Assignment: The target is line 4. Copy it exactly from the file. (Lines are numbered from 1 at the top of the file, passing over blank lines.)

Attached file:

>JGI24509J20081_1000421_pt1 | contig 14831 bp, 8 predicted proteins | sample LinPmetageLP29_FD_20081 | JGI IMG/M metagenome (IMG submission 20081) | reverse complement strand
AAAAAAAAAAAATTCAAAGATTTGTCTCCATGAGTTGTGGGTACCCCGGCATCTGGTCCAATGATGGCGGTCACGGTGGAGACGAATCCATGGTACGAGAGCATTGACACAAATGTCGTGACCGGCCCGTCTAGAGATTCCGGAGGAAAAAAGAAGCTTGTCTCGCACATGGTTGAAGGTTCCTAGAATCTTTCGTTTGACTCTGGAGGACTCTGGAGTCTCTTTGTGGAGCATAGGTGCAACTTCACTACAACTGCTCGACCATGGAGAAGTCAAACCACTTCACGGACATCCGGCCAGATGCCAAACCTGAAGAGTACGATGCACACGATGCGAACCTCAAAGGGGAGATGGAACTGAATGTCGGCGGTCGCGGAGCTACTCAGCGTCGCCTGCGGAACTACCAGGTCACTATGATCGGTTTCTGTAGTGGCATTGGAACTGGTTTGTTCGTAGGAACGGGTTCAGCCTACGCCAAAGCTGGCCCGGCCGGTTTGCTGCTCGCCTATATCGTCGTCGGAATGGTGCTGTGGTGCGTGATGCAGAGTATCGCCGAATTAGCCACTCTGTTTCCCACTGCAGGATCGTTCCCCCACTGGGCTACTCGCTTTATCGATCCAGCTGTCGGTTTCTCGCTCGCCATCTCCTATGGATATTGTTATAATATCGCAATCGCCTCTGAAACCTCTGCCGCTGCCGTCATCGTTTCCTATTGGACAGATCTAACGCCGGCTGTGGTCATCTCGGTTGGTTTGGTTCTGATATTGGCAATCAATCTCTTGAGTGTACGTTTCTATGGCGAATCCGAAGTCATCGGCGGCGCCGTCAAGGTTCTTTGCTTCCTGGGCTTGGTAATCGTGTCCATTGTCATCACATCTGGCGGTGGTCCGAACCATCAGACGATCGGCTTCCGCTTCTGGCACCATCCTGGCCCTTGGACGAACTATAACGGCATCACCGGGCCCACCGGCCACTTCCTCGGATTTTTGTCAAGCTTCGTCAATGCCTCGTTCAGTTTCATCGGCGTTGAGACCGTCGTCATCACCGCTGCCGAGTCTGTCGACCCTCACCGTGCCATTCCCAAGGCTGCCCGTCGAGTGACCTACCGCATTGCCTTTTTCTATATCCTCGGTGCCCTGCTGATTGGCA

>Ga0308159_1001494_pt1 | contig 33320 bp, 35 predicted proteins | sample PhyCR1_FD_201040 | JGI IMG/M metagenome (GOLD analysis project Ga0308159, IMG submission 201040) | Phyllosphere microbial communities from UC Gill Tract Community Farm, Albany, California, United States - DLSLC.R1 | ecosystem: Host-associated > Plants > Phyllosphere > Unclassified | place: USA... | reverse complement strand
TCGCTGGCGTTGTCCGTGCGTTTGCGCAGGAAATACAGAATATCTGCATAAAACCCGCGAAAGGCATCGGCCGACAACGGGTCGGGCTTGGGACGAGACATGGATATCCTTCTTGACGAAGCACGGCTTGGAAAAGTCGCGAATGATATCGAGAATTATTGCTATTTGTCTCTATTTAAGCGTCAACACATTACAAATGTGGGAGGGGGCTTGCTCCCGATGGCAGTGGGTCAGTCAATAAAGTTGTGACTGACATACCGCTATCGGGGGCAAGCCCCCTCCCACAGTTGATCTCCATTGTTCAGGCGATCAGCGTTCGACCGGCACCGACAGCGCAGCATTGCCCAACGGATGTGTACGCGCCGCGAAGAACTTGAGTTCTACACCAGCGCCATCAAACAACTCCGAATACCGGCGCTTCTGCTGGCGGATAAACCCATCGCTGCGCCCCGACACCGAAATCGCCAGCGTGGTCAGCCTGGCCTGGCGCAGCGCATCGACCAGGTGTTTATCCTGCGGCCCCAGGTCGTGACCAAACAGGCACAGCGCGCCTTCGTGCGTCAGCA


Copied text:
TCGCTGGCGTTGTCCGTGCGTTTGCGCAGGAAATACAGAATATCTGCATAAAACCCGCGAAAGGCATCGGCCGACAACGGGTCGGGCTTGGGACGAGACATGGATATCCTTCTTGACGAAGCACGGCTTGGAAAAGTCGCGAATGATATCGAGAATTATTGCTATTTGTCTCTATTTAAGCGTCAACACATTACAAATGTGGGAGGGGGCTTGCTCCCGATGGCAGTGGGTCAGTCAATAAAGTTGTGACTGACATACCGCTATCGGGGGCAAGCCCCCTCCCACAGTTGATCTCCATTGTTCAGGCGATCAGCGTTCGACCGGCACCGACAGCGCAGCATTGCCCAACGGATGTGTACGCGCCGCGAAGAACTTGAGTTCTACACCAGCGCCATCAAACAACTCCGAATACCGGCGCTTCTGCTGGCGGATAAACCCATCGCTGCGCCCCGACACCGAAATCGCCAGCGTGGTCAGCCTGGCCTGGCGCAGCGCATCGACCAGGTGTTTATCCTGCGGCCCCAGGTCGTGACCAAACAGGCACAGCGCGCCTTCGTGCGTCAGCA